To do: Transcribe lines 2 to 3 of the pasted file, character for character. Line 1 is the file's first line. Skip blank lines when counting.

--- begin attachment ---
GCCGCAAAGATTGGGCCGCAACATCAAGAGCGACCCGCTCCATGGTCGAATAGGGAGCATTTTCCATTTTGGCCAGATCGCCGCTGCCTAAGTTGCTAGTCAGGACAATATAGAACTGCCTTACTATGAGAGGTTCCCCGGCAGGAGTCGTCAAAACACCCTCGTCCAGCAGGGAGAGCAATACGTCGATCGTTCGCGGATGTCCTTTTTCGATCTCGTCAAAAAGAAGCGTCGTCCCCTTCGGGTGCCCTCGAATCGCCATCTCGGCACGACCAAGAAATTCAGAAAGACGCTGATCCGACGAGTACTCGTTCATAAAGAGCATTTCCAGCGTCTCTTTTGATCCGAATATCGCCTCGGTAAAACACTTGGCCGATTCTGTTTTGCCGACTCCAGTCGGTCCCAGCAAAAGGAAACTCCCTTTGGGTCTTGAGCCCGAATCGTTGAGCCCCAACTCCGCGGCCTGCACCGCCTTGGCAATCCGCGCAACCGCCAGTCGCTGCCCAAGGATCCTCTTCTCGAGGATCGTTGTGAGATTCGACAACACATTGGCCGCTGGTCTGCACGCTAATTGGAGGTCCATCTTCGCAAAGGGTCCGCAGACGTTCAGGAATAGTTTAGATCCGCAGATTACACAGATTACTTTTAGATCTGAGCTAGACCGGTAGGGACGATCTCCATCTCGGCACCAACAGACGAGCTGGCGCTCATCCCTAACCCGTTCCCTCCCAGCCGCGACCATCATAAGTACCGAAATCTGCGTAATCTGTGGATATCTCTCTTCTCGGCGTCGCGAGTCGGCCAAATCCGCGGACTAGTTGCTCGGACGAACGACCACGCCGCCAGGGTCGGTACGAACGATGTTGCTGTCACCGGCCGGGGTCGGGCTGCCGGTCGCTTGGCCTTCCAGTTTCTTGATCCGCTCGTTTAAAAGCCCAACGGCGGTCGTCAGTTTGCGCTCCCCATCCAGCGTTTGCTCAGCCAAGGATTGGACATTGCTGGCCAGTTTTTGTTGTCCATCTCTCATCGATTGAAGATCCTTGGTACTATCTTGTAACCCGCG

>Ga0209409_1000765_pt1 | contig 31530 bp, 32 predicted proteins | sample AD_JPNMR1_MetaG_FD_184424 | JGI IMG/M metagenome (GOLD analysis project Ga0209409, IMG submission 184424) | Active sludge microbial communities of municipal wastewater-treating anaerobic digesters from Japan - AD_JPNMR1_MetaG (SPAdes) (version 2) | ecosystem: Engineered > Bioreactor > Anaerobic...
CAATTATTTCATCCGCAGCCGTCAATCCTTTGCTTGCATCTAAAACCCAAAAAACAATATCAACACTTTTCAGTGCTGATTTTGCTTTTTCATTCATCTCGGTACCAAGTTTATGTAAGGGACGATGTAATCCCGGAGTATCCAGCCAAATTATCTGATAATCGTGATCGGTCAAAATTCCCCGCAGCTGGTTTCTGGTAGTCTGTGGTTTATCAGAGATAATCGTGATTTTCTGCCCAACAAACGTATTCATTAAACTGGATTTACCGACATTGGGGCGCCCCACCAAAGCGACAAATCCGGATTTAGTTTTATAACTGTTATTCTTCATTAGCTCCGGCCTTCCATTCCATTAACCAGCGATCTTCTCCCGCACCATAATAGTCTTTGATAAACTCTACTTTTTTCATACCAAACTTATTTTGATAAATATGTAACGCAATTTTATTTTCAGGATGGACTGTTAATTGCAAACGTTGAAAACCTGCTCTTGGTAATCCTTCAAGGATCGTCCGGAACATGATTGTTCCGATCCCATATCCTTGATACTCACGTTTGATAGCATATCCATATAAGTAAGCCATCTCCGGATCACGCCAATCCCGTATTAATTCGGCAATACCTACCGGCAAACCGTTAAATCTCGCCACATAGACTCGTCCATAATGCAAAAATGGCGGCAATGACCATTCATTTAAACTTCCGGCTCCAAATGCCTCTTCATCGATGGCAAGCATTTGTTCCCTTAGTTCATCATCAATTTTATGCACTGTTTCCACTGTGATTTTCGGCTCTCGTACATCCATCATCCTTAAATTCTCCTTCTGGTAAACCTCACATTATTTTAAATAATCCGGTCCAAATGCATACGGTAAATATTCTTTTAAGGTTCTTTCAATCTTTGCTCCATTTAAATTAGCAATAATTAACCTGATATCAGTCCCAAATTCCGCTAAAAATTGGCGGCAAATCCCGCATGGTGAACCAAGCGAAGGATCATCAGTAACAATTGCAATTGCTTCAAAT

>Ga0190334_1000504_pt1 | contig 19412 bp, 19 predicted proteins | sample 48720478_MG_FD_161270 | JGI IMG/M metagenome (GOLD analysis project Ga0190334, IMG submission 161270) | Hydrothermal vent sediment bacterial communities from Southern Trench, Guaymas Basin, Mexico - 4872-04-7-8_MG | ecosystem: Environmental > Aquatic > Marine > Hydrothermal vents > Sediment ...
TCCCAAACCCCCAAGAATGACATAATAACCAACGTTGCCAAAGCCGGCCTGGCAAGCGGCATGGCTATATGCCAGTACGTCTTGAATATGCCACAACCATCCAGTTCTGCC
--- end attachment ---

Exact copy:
>Ga0209409_1000765_pt1 | contig 31530 bp, 32 predicted proteins | sample AD_JPNMR1_MetaG_FD_184424 | JGI IMG/M metagenome (GOLD analysis project Ga0209409, IMG submission 184424) | Active sludge microbial communities of municipal wastewater-treating anaerobic digesters from Japan - AD_JPNMR1_MetaG (SPAdes) (version 2) | ecosystem: Engineered > Bioreactor > Anaerobic...
CAATTATTTCATCCGCAGCCGTCAATCCTTTGCTTGCATCTAAAACCCAAAAAACAATATCAACACTTTTCAGTGCTGATTTTGCTTTTTCATTCATCTCGGTACCAAGTTTATGTAAGGGACGATGTAATCCCGGAGTATCCAGCCAAATTATCTGATAATCGTGATCGGTCAAAATTCCCCGCAGCTGGTTTCTGGTAGTCTGTGGTTTATCAGAGATAATCGTGATTTTCTGCCCAACAAACGTATTCATTAAACTGGATTTACCGACATTGGGGCGCCCCACCAAAGCGACAAATCCGGATTTAGTTTTATAACTGTTATTCTTCATTAGCTCCGGCCTTCCATTCCATTAACCAGCGATCTTCTCCCGCACCATAATAGTCTTTGATAAACTCTACTTTTTTCATACCAAACTTATTTTGATAAATATGTAACGCAATTTTATTTTCAGGATGGACTGTTAATTGCAAACGTTGAAAACCTGCTCTTGGTAATCCTTCAAGGATCGTCCGGAACATGATTGTTCCGATCCCATATCCTTGATACTCACGTTTGATAGCATATCCATATAAGTAAGCCATCTCCGGATCACGCCAATCCCGTATTAATTCGGCAATACCTACCGGCAAACCGTTAAATCTCGCCACATAGACTCGTCCATAATGCAAAAATGGCGGCAATGACCATTCATTTAAACTTCCGGCTCCAAATGCCTCTTCATCGATGGCAAGCATTTGTTCCCTTAGTTCATCATCAATTTTATGCACTGTTTCCACTGTGATTTTCGGCTCTCGTACATCCATCATCCTTAAATTCTCCTTCTGGTAAACCTCACATTATTTTAAATAATCCGGTCCAAATGCATACGGTAAATATTCTTTTAAGGTTCTTTCAATCTTTGCTCCATTTAAATTAGCAATAATTAACCTGATATCAGTCCCAAATTCCGCTAAAAATTGGCGGCAAATCCCGCATGGTGAACCAAGCGAAGGATCATCAGTAACAATTGCAATTGCTTCAAAT